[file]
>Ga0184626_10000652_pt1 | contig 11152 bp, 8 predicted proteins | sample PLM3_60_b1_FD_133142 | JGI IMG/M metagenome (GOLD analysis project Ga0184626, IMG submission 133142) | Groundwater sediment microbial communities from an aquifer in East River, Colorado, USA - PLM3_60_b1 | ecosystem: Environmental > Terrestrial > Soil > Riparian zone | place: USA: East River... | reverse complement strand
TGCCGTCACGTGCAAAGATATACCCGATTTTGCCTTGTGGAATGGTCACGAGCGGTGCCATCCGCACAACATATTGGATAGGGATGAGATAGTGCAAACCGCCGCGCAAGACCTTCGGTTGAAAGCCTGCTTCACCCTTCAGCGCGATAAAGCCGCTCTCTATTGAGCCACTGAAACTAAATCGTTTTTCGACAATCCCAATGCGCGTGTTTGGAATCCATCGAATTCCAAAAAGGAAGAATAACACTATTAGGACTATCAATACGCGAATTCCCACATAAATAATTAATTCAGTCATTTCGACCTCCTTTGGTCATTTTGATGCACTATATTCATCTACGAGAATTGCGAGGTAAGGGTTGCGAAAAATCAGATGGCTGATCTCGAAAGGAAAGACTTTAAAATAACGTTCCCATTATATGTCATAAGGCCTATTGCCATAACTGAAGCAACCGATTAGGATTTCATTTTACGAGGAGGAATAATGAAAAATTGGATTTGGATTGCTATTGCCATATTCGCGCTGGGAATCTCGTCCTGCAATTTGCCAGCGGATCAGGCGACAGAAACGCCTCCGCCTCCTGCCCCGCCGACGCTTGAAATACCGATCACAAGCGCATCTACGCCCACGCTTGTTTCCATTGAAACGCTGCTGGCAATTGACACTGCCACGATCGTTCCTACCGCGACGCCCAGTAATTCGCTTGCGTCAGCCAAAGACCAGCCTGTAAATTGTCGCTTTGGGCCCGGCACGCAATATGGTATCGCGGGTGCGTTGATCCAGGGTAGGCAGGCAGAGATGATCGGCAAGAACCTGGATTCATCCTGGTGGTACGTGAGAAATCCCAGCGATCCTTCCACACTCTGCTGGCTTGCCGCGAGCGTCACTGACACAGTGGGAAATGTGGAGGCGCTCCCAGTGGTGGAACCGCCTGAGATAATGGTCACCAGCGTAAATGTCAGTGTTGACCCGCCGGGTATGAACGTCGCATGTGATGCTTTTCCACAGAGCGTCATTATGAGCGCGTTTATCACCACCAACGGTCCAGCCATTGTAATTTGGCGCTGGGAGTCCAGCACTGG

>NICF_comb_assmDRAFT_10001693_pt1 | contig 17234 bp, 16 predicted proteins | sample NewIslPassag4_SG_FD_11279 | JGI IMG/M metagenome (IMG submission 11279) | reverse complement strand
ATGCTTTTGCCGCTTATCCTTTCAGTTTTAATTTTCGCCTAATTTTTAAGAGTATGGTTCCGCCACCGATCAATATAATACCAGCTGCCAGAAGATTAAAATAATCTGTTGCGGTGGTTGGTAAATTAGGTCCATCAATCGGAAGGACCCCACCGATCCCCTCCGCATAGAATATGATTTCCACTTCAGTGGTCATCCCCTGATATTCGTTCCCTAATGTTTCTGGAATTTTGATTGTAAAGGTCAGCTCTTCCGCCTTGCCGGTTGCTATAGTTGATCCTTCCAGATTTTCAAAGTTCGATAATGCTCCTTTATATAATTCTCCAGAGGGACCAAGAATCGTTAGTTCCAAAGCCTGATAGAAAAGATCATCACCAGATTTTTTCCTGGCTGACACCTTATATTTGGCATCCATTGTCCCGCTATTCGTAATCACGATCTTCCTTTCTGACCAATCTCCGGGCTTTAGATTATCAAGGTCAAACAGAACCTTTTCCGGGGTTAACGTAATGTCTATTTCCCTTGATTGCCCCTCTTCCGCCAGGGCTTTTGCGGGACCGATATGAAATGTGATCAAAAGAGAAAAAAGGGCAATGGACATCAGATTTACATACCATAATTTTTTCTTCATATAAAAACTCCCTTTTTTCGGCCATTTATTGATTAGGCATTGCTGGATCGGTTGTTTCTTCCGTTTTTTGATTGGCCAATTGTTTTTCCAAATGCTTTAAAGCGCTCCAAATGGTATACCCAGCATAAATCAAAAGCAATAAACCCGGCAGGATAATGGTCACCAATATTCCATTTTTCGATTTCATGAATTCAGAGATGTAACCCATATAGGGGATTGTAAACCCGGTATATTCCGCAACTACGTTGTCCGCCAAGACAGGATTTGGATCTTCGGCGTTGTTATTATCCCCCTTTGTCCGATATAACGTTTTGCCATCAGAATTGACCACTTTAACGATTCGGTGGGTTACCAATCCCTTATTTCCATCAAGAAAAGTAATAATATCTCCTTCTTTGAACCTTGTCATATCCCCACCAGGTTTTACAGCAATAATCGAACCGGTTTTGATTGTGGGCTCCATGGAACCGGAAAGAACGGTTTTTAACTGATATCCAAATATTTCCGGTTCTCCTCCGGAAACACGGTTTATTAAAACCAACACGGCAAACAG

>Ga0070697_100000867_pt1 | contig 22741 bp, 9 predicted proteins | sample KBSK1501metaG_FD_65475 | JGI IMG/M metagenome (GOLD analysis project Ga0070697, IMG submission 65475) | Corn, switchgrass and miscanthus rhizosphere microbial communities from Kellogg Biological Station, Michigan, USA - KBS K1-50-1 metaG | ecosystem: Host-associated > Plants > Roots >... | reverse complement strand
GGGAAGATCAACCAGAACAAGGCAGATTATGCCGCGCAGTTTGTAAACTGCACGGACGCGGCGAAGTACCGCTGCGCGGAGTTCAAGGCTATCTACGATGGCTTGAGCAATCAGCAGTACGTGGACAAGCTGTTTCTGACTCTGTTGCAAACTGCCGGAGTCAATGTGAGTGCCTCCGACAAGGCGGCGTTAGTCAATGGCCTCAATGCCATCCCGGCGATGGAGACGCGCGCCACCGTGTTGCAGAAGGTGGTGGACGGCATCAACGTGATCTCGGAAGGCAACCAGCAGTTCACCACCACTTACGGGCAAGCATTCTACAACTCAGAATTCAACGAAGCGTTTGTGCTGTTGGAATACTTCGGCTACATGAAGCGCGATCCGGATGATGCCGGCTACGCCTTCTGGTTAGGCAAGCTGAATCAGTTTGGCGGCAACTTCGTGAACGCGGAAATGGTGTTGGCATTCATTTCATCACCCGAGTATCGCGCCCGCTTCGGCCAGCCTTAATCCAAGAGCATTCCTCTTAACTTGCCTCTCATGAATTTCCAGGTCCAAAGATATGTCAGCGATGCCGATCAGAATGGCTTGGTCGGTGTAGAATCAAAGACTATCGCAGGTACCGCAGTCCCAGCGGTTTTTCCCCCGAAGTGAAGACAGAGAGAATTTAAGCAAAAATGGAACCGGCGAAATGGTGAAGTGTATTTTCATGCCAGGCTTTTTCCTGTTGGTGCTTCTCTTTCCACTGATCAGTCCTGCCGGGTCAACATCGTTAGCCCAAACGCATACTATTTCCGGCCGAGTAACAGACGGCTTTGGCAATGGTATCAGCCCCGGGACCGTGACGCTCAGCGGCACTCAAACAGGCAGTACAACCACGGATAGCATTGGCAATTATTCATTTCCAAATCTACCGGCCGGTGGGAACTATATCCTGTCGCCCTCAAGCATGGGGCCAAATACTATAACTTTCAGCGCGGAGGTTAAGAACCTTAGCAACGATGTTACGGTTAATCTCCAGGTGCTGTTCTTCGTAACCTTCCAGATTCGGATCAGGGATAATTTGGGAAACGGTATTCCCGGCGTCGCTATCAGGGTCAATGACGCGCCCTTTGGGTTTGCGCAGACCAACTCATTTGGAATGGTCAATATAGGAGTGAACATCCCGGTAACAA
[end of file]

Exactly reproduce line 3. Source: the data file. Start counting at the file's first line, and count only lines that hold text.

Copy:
>NICF_comb_assmDRAFT_10001693_pt1 | contig 17234 bp, 16 predicted proteins | sample NewIslPassag4_SG_FD_11279 | JGI IMG/M metagenome (IMG submission 11279) | reverse complement strand